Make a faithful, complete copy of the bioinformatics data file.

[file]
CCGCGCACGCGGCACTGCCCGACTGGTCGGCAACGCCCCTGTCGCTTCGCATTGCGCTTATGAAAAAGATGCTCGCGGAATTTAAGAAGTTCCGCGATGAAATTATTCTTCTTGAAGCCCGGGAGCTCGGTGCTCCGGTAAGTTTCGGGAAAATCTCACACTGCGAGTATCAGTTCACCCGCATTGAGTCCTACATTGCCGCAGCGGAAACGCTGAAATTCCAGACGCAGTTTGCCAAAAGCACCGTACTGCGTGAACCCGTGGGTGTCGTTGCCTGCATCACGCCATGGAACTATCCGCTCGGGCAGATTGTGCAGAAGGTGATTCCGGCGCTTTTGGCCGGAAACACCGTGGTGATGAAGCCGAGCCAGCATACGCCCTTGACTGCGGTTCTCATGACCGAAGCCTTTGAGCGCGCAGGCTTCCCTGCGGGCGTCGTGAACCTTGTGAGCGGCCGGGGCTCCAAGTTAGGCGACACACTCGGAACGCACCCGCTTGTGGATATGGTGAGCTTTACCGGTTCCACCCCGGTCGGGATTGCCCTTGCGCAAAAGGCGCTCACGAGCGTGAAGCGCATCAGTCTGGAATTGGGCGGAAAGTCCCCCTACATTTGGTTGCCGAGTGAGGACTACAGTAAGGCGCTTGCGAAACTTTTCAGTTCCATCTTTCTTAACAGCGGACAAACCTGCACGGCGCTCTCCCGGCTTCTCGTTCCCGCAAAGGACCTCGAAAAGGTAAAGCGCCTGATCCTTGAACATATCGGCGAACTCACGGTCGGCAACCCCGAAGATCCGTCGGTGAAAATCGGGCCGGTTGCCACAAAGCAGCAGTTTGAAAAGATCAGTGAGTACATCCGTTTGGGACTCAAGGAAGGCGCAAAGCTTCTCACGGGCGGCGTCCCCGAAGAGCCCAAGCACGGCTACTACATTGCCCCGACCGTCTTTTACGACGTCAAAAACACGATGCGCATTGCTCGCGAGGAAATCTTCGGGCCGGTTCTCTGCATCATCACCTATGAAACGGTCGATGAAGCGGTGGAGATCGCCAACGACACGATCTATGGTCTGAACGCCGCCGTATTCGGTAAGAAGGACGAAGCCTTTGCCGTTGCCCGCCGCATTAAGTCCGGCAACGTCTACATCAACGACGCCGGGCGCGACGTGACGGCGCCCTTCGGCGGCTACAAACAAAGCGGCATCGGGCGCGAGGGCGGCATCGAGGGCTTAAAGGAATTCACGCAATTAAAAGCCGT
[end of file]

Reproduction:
CCGCGCACGCGGCACTGCCCGACTGGTCGGCAACGCCCCTGTCGCTTCGCATTGCGCTTATGAAAAAGATGCTCGCGGAATTTAAGAAGTTCCGCGATGAAATTATTCTTCTTGAAGCCCGGGAGCTCGGTGCTCCGGTAAGTTTCGGGAAAATCTCACACTGCGAGTATCAGTTCACCCGCATTGAGTCCTACATTGCCGCAGCGGAAACGCTGAAATTCCAGACGCAGTTTGCCAAAAGCACCGTACTGCGTGAACCCGTGGGTGTCGTTGCCTGCATCACGCCATGGAACTATCCGCTCGGGCAGATTGTGCAGAAGGTGATTCCGGCGCTTTTGGCCGGAAACACCGTGGTGATGAAGCCGAGCCAGCATACGCCCTTGACTGCGGTTCTCATGACCGAAGCCTTTGAGCGCGCAGGCTTCCCTGCGGGCGTCGTGAACCTTGTGAGCGGCCGGGGCTCCAAGTTAGGCGACACACTCGGAACGCACCCGCTTGTGGATATGGTGAGCTTTACCGGTTCCACCCCGGTCGGGATTGCCCTTGCGCAAAAGGCGCTCACGAGCGTGAAGCGCATCAGTCTGGAATTGGGCGGAAAGTCCCCCTACATTTGGTTGCCGAGTGAGGACTACAGTAAGGCGCTTGCGAAACTTTTCAGTTCCATCTTTCTTAACAGCGGACAAACCTGCACGGCGCTCTCCCGGCTTCTCGTTCCCGCAAAGGACCTCGAAAAGGTAAAGCGCCTGATCCTTGAACATATCGGCGAACTCACGGTCGGCAACCCCGAAGATCCGTCGGTGAAAATCGGGCCGGTTGCCACAAAGCAGCAGTTTGAAAAGATCAGTGAGTACATCCGTTTGGGACTCAAGGAAGGCGCAAAGCTTCTCACGGGCGGCGTCCCCGAAGAGCCCAAGCACGGCTACTACATTGCCCCGACCGTCTTTTACGACGTCAAAAACACGATGCGCATTGCTCGCGAGGAAATCTTCGGGCCGGTTCTCTGCATCATCACCTATGAAACGGTCGATGAAGCGGTGGAGATCGCCAACGACACGATCTATGGTCTGAACGCCGCCGTATTCGGTAAGAAGGACGAAGCCTTTGCCGTTGCCCGCCGCATTAAGTCCGGCAACGTCTACATCAACGACGCCGGGCGCGACGTGACGGCGCCCTTCGGCGGCTACAAACAAAGCGGCATCGGGCGCGAGGGCGGCATCGAGGGCTTAAAGGAATTCACGCAATTAAAAGCCGT